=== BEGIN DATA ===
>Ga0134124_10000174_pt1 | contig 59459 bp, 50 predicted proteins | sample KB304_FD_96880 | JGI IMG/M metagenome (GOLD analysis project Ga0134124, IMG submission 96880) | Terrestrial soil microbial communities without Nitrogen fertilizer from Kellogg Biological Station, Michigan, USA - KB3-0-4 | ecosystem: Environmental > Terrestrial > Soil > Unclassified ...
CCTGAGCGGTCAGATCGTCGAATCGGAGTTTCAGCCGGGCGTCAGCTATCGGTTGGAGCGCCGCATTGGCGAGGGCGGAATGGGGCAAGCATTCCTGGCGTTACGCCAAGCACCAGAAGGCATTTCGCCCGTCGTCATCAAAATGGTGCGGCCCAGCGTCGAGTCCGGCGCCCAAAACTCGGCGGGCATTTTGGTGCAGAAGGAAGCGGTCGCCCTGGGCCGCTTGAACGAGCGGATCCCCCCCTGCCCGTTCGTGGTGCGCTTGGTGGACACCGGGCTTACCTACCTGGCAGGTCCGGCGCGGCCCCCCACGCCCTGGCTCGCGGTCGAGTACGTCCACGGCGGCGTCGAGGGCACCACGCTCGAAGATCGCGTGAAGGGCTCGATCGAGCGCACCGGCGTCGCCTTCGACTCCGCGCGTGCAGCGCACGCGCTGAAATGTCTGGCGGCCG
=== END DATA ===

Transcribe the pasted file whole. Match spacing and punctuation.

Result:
>Ga0134124_10000174_pt1 | contig 59459 bp, 50 predicted proteins | sample KB304_FD_96880 | JGI IMG/M metagenome (GOLD analysis project Ga0134124, IMG submission 96880) | Terrestrial soil microbial communities without Nitrogen fertilizer from Kellogg Biological Station, Michigan, USA - KB3-0-4 | ecosystem: Environmental > Terrestrial > Soil > Unclassified ...
CCTGAGCGGTCAGATCGTCGAATCGGAGTTTCAGCCGGGCGTCAGCTATCGGTTGGAGCGCCGCATTGGCGAGGGCGGAATGGGGCAAGCATTCCTGGCGTTACGCCAAGCACCAGAAGGCATTTCGCCCGTCGTCATCAAAATGGTGCGGCCCAGCGTCGAGTCCGGCGCCCAAAACTCGGCGGGCATTTTGGTGCAGAAGGAAGCGGTCGCCCTGGGCCGCTTGAACGAGCGGATCCCCCCCTGCCCGTTCGTGGTGCGCTTGGTGGACACCGGGCTTACCTACCTGGCAGGTCCGGCGCGGCCCCCCACGCCCTGGCTCGCGGTCGAGTACGTCCACGGCGGCGTCGAGGGCACCACGCTCGAAGATCGCGTGAAGGGCTCGATCGAGCGCACCGGCGTCGCCTTCGACTCCGCGCGTGCAGCGCACGCGCTGAAATGTCTGGCGGCCG